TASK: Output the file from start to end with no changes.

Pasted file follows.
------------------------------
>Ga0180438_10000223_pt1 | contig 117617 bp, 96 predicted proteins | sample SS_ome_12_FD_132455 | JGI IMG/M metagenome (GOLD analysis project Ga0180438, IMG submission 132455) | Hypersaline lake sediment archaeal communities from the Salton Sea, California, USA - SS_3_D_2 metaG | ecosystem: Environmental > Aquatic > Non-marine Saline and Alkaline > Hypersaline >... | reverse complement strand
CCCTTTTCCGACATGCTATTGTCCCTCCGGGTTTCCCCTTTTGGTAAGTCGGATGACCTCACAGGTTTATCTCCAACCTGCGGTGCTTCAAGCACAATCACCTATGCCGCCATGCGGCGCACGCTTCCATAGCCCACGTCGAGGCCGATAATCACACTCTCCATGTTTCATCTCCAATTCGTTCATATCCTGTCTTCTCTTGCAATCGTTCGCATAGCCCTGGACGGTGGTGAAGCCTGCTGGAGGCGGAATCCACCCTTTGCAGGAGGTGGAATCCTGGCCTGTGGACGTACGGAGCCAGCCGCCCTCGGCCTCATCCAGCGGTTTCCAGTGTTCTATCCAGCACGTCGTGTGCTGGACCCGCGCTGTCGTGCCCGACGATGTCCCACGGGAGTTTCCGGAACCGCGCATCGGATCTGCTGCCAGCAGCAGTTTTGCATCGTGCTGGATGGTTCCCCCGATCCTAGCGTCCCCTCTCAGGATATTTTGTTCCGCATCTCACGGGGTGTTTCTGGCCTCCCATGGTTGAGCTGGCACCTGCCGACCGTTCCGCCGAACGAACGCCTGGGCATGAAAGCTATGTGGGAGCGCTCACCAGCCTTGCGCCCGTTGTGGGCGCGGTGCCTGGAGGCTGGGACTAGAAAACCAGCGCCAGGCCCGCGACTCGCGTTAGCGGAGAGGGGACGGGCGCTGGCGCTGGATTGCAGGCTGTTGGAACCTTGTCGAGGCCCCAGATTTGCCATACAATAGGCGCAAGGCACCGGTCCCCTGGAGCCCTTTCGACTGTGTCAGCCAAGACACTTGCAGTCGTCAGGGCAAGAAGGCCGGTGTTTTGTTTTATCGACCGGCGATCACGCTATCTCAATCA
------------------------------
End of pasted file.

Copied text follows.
>Ga0180438_10000223_pt1 | contig 117617 bp, 96 predicted proteins | sample SS_ome_12_FD_132455 | JGI IMG/M metagenome (GOLD analysis project Ga0180438, IMG submission 132455) | Hypersaline lake sediment archaeal communities from the Salton Sea, California, USA - SS_3_D_2 metaG | ecosystem: Environmental > Aquatic > Non-marine Saline and Alkaline > Hypersaline >... | reverse complement strand
CCCTTTTCCGACATGCTATTGTCCCTCCGGGTTTCCCCTTTTGGTAAGTCGGATGACCTCACAGGTTTATCTCCAACCTGCGGTGCTTCAAGCACAATCACCTATGCCGCCATGCGGCGCACGCTTCCATAGCCCACGTCGAGGCCGATAATCACACTCTCCATGTTTCATCTCCAATTCGTTCATATCCTGTCTTCTCTTGCAATCGTTCGCATAGCCCTGGACGGTGGTGAAGCCTGCTGGAGGCGGAATCCACCCTTTGCAGGAGGTGGAATCCTGGCCTGTGGACGTACGGAGCCAGCCGCCCTCGGCCTCATCCAGCGGTTTCCAGTGTTCTATCCAGCACGTCGTGTGCTGGACCCGCGCTGTCGTGCCCGACGATGTCCCACGGGAGTTTCCGGAACCGCGCATCGGATCTGCTGCCAGCAGCAGTTTTGCATCGTGCTGGATGGTTCCCCCGATCCTAGCGTCCCCTCTCAGGATATTTTGTTCCGCATCTCACGGGGTGTTTCTGGCCTCCCATGGTTGAGCTGGCACCTGCCGACCGTTCCGCCGAACGAACGCCTGGGCATGAAAGCTATGTGGGAGCGCTCACCAGCCTTGCGCCCGTTGTGGGCGCGGTGCCTGGAGGCTGGGACTAGAAAACCAGCGCCAGGCCCGCGACTCGCGTTAGCGGAGAGGGGACGGGCGCTGGCGCTGGATTGCAGGCTGTTGGAACCTTGTCGAGGCCCCAGATTTGCCATACAATAGGCGCAAGGCACCGGTCCCCTGGAGCCCTTTCGACTGTGTCAGCCAAGACACTTGCAGTCGTCAGGGCAAGAAGGCCGGTGTTTTGTTTTATCGACCGGCGATCACGCTATCTCAATCA